If the Lismore community agrees to a new gallery, then some serious questions need to be asked about the level of service this gallery will offer to locals and how much it will reflect the culture of the region.
Will the new gallery be designed and built by local architects and trades people? Will the new gallery be managed by a member of the local art community? Will anyone from the local community find full-time employment or (like Norpa) will it be another cultural import?
Will this gallery be devoted primarily to local artists, or will it provide more space and funding to touring exhibitions from outside the region? Will a living local artist be promoted as heavily as a dead one from elsewhere? If the people who live and work in this area cannot have a direct say in the running of their own Regional Gallery, then who should? These are reasonable questions to ask at a time when our local council is poised once more to invest heavily in its own infrastructure.
The alternatives I have suggested are aimed at encouraging a stronger, more independent, ‘living’ art community throughout this region. They are aimed at supporting this region’s reputation as a place of alternate culture as well as the local people who helped create it. Rather than excluding these people from the decision-making process; I am hopeful this council can show greater faith in its own community and capitalise on the sort of thinking that goes on ‘outside’ of the box.
Before we build the Regional Gallery a very expensive box of its own, perhaps it is timely we review the system itself and how much it will grow the ‘region’ as opposed to our local council.
R J Poole
Lismore


Not rated

Reasons why I don’t support a SRV. As the only Councillor opposing the Special Rate Variation (SRV) I would like to explain the reasons why I voted against Ballina Shire Council’s (BSC) decision to apply for a 4.8% SRV for each of the next 5 years. The SVR, if approved by the State Government, will provide BSC with an additional $546 000 for the 2010/11 financial year. I support the funding of the proposed works program, but believe that they should be funded through existing Council resources.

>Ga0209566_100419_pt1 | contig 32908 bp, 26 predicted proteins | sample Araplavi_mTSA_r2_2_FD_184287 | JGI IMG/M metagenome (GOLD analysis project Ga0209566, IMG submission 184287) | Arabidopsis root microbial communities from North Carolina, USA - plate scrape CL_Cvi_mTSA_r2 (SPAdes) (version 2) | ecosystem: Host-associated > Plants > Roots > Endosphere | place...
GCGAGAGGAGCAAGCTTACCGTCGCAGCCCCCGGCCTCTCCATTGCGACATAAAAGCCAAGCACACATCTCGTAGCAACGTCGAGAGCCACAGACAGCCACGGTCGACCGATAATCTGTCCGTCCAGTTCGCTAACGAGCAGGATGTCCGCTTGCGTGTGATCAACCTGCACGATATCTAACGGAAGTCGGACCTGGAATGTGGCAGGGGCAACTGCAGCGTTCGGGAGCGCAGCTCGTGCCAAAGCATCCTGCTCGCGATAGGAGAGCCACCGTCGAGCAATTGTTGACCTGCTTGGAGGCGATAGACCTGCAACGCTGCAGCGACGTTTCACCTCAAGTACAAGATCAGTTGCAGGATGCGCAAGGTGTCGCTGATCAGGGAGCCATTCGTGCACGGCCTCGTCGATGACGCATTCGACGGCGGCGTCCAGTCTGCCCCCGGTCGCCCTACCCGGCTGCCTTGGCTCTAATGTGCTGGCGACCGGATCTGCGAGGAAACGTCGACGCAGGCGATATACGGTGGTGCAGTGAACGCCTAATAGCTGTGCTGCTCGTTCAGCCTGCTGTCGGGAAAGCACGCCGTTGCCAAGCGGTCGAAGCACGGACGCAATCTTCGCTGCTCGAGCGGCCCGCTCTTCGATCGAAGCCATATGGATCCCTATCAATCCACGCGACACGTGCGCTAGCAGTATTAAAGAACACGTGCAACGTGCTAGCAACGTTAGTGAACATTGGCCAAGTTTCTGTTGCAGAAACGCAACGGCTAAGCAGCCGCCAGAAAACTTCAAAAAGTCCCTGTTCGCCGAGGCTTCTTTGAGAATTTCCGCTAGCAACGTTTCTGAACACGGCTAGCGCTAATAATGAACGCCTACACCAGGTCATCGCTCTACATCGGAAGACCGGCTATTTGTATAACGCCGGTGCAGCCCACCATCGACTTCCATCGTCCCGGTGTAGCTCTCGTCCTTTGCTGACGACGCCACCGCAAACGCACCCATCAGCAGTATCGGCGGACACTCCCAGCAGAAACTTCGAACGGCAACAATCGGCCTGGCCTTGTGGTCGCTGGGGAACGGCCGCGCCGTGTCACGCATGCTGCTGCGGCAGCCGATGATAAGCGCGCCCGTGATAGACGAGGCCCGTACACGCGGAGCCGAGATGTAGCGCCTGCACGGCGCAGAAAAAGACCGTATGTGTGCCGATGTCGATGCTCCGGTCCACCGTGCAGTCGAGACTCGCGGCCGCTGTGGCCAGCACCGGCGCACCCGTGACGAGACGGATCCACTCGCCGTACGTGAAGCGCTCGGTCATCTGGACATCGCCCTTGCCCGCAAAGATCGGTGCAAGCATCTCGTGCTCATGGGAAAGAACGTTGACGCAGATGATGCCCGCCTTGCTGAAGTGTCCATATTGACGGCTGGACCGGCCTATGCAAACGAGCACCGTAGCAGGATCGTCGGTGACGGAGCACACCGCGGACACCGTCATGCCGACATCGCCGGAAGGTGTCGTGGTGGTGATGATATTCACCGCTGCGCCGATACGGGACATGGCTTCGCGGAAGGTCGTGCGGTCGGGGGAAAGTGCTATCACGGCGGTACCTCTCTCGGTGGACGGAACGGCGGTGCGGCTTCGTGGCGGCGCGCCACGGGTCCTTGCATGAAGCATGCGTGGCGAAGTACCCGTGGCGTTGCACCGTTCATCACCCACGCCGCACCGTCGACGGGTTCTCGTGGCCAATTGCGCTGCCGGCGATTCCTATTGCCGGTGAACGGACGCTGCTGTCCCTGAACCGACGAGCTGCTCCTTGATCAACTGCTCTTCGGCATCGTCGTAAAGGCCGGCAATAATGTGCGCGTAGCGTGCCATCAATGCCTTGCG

Reasons:
 1. BSC has over $11 million in a Land Development/ Commercial Opportunities Reserve. Most of this money has been set aside for unnecessary and risky commercial property projects. I am not in favour of Council spending millions of dollars of ratepayers’ money on these sorts of projects.
2. Council also has acquired an extensive portfolio of commercial property over the years (at the expense of investing these millions into community infrastructure and services).
3. Council is about to sell off at least seven large industrial blocks in the Southern Cross Industrial Area.
4. Part of the requirements for a successful application for a SRV is to seek the community’s support (Council made a decision to apply for the SRV in January without any community consultation).
5. BSC also needs to demonstrate that it has looked at other funding options. Clearly Council could redirect some of the ratepayers’ money that has been allocated to speculative property development and use some of this money to fund infrastructure and services.
6. I do not support the notion that conversion of commercial property capital to infrastructure provides only one off benefits. Infrastructure funding represents long term community investment to the benefit of current and future generations.
7. In a recent report to Council (Draft Delivery Program, p. 13) local Councils were compared in terms of their ability to meet current financial obligations. Ballina scored a 3.95. Other local Councils were rated 1.93 (Byron), 2.04 (Lismore) and 2.38 (Tweed). A score of 1.5 - 2 was categorised as satisfactory and “shows that a Council has sufficient liquid assets to meet its short-term commitments”. A score of 2 or greater was generally regarded as good. The average for Councils of similar size to Ballina (Group 4 Councils) was 2.31. In other words BSC has sufficient funds and does not need to apply for a SRV to fund its budget.